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May Old Acquaintance Never Be Forgot
It seems that every year we rue what happened the year before and hope for better for the coming year. We make resolutions that we keep imperfectly, or not at all, and then another New Year comes around and we make fresh resolutions to make up for the resolutions we missed last year: I will stick to my diet…I will actually go to the gym…I will stop texting and start talking on my phone…I will visit Greece this year…I will stop thinking about past regrets and start enjoying the present.
Because the past is past and the future is coming but the present is right here. Like most of us, I imagined my parents would always be here, and my biggest regret is that I never tapped into the rich history they represented. I imagined someday I would have my father write his memoirs and since he had a photographic memory I would get our family history down to the last detail. Glimpses of what he and my mother could provide me of a vanished world were sprinkled in all our conversations as they got older.
I would visit them in Long Island where they lived and over turkey and Swiss sandwiches on white toast with fresh tomatoes from their garden and Lipton tea or Maxwell House coffee for dessert and my mother’s koulouria we would sit and they would talk about the village back in Chios. Where they grew up and my father’s great uncle wore the vrakes but he corresponded with Venizelos himself because he was the wise man of the village; or my mother when she was a girl would get a hunk of bread for a snack from her mother with butter and sugar—that would be snatched away by the mother of the neighboring kids who were starving. Eh, you have plenty, the woman would tell her, and my mother would keep the secret to herself because she felt guilty that her father had the village store and they had plenty and the neighboring kids were starving.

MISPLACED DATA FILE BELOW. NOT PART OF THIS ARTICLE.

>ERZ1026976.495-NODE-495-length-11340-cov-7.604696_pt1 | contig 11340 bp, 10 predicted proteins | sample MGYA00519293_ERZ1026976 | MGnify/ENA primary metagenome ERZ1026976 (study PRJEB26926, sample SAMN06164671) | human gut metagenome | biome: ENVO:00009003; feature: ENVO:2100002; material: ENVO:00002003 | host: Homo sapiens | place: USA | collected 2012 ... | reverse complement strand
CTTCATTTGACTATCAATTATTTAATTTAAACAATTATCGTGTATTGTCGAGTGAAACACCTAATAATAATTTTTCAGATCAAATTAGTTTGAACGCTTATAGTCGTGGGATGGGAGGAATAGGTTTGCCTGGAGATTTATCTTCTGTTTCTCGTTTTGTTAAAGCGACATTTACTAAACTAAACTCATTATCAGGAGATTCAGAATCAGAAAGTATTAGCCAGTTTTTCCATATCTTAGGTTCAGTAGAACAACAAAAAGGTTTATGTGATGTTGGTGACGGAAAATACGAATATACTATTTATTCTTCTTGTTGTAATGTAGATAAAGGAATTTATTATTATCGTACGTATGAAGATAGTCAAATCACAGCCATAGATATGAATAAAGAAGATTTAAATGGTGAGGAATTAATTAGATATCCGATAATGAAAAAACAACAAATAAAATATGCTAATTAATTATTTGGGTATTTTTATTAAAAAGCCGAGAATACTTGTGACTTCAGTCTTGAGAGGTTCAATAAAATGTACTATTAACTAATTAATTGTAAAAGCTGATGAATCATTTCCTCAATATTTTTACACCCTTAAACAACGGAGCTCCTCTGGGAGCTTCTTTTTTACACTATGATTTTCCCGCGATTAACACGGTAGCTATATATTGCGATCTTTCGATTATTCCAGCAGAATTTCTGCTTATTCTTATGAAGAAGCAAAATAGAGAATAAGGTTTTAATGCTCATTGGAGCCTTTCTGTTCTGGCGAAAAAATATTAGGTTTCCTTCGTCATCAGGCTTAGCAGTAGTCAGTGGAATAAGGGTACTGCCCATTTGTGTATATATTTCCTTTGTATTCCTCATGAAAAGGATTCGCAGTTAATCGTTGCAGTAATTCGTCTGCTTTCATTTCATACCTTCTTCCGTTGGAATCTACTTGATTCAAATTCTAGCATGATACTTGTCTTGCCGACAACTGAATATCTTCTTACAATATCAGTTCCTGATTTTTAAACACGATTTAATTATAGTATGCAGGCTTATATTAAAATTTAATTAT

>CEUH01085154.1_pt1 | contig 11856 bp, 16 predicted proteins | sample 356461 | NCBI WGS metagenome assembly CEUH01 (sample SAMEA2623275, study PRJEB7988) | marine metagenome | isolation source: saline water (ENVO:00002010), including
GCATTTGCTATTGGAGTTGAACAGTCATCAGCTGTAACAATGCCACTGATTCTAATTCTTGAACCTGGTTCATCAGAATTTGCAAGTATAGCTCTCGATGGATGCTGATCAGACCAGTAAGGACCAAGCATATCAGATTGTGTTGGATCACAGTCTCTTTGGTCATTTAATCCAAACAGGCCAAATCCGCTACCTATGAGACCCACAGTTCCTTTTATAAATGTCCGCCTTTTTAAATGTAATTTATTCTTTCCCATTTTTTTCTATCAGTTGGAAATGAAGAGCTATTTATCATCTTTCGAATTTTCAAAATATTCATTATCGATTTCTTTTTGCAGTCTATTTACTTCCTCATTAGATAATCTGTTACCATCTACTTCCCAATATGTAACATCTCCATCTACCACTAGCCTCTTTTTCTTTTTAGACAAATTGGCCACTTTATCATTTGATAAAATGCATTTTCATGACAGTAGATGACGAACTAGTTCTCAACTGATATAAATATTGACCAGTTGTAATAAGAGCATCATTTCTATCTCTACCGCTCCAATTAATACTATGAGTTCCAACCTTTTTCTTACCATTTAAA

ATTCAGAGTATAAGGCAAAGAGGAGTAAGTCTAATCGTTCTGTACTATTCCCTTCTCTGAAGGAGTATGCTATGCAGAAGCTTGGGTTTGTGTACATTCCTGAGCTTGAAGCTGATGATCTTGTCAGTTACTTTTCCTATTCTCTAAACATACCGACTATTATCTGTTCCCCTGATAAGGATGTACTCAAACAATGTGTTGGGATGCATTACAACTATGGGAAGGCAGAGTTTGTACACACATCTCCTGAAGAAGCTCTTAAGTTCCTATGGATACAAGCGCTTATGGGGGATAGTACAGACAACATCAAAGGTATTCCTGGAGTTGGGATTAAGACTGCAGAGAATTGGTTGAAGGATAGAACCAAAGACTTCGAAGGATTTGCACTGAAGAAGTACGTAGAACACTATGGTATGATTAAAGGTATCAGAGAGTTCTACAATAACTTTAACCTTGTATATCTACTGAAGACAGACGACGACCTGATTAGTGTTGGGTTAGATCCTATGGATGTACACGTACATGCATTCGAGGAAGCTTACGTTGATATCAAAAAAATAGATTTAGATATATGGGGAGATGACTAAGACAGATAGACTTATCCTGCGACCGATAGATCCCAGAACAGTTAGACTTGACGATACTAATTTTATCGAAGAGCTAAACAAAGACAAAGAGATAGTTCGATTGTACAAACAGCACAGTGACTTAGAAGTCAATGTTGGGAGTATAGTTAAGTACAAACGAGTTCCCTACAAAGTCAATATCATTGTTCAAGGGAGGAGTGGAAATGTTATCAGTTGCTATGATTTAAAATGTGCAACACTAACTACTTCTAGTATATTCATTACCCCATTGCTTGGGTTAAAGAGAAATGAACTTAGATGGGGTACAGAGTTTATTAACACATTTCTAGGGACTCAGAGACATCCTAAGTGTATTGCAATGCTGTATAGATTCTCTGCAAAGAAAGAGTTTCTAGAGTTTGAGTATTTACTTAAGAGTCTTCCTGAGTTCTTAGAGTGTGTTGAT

And there were the stories of my father during the Greek civil war that I relished, like the one where he led his troops into a railroad tunnel to rout the enemy and they engaged in a pitch battle in the dark that made him a hero and honored him with a parade. Or the fateful night when his master sergeant was due for his leave to see his young daughter after years on the front but went on one last patrol and he was killed on the spot that very night. And then my father, on leave himself for the first time in years, went to the government office where war widows applied for their husband’s pension and my father tried to get the pension for the widow of his master sergeant by putting his gun down on the desk of the bureaucrat who was holding things up because he was flirting with the widow and my father told him, Make your choice now: either your brains or your signature will be on this paper.
The regrets of the past haunt us all, but let’s remember life is going on all around us in the meantime and we are making our own memories right now.
Enjoy a momentous and Happy New Year!
Dimitri C. Michalakis